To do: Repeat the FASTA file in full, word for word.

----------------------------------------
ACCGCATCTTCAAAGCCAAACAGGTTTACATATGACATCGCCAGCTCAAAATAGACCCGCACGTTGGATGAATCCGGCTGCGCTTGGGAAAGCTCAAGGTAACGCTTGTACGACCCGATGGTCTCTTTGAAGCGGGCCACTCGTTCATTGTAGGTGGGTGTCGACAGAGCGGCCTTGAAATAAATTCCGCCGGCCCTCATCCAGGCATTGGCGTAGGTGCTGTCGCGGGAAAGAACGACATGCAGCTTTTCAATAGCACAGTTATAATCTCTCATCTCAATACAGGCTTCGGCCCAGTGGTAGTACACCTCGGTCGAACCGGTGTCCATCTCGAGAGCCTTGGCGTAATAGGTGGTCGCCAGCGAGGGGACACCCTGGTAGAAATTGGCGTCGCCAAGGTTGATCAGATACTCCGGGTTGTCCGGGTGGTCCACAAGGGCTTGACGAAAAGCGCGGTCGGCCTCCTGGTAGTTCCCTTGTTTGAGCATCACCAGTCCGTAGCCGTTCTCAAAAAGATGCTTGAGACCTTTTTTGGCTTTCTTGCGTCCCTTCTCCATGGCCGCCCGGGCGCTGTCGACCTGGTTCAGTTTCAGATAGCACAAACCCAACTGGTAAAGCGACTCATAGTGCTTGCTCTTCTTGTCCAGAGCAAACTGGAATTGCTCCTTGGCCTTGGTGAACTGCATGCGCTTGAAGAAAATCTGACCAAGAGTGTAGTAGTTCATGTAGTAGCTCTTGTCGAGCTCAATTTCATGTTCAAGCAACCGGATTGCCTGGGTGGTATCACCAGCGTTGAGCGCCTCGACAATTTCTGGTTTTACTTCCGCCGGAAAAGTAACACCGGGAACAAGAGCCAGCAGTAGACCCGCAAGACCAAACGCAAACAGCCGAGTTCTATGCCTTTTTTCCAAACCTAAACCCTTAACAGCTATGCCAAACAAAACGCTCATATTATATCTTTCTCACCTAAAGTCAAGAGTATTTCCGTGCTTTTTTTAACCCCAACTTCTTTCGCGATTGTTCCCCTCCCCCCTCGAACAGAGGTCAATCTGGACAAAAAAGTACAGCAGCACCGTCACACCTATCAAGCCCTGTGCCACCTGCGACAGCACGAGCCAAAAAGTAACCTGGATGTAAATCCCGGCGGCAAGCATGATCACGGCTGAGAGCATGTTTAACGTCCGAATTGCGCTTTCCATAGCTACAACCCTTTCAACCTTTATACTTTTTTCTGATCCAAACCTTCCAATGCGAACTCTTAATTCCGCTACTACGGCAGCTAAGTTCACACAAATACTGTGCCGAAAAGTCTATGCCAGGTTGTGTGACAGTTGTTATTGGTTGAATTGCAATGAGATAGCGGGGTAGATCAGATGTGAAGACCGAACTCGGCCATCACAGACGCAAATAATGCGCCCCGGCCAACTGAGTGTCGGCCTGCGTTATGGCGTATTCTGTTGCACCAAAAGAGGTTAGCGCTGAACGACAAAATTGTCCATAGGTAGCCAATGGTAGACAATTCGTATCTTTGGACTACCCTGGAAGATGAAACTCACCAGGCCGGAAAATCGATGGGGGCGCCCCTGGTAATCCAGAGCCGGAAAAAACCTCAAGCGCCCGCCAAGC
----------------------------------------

ACCGCATCTTCAAAGCCAAACAGGTTTACATATGACATCGCCAGCTCAAAATAGACCCGCACGTTGGATGAATCCGGCTGCGCTTGGGAAAGCTCAAGGTAACGCTTGTACGACCCGATGGTCTCTTTGAAGCGGGCCACTCGTTCATTGTAGGTGGGTGTCGACAGAGCGGCCTTGAAATAAATTCCGCCGGCCCTCATCCAGGCATTGGCGTAGGTGCTGTCGCGGGAAAGAACGACATGCAGCTTTTCAATAGCACAGTTATAATCTCTCATCTCAATACAGGCTTCGGCCCAGTGGTAGTACACCTCGGTCGAACCGGTGTCCATCTCGAGAGCCTTGGCGTAATAGGTGGTCGCCAGCGAGGGGACACCCTGGTAGAAATTGGCGTCGCCAAGGTTGATCAGATACTCCGGGTTGTCCGGGTGGTCCACAAGGGCTTGACGAAAAGCGCGGTCGGCCTCCTGGTAGTTCCCTTGTTTGAGCATCACCAGTCCGTAGCCGTTCTCAAAAAGATGCTTGAGACCTTTTTTGGCTTTCTTGCGTCCCTTCTCCATGGCCGCCCGGGCGCTGTCGACCTGGTTCAGTTTCAGATAGCACAAACCCAACTGGTAAAGCGACTCATAGTGCTTGCTCTTCTTGTCCAGAGCAAACTGGAATTGCTCCTTGGCCTTGGTGAACTGCATGCGCTTGAAGAAAATCTGACCAAGAGTGTAGTAGTTCATGTAGTAGCTCTTGTCGAGCTCAATTTCATGTTCAAGCAACCGGATTGCCTGGGTGGTATCACCAGCGTTGAGCGCCTCGACAATTTCTGGTTTTACTTCCGCCGGAAAAGTAACACCGGGAACAAGAGCCAGCAGTAGACCCGCAAGACCAAACGCAAACAGCCGAGTTCTATGCCTTTTTTCCAAACCTAAACCCTTAACAGCTATGCCAAACAAAACGCTCATATTATATCTTTCTCACCTAAAGTCAAGAGTATTTCCGTGCTTTTTTTAACCCCAACTTCTTTCGCGATTGTTCCCCTCCCCCCTCGAACAGAGGTCAATCTGGACAAAAAAGTACAGCAGCACCGTCACACCTATCAAGCCCTGTGCCACCTGCGACAGCACGAGCCAAAAAGTAACCTGGATGTAAATCCCGGCGGCAAGCATGATCACGGCTGAGAGCATGTTTAACGTCCGAATTGCGCTTTCCATAGCTACAACCCTTTCAACCTTTATACTTTTTTCTGATCCAAACCTTCCAATGCGAACTCTTAATTCCGCTACTACGGCAGCTAAGTTCACACAAATACTGTGCCGAAAAGTCTATGCCAGGTTGTGTGACAGTTGTTATTGGTTGAATTGCAATGAGATAGCGGGGTAGATCAGATGTGAAGACCGAACTCGGCCATCACAGACGCAAATAATGCGCCCCGGCCAACTGAGTGTCGGCCTGCGTTATGGCGTATTCTGTTGCACCAAAAGAGGTTAGCGCTGAACGACAAAATTGTCCATAGGTAGCCAATGGTAGACAATTCGTATCTTTGGACTACCCTGGAAGATGAAACTCACCAGGCCGGAAAATCGATGGGGGCGCCCCTGGTAATCCAGAGCCGGAAAAAACCTCAAGCGCCCGCCAAGC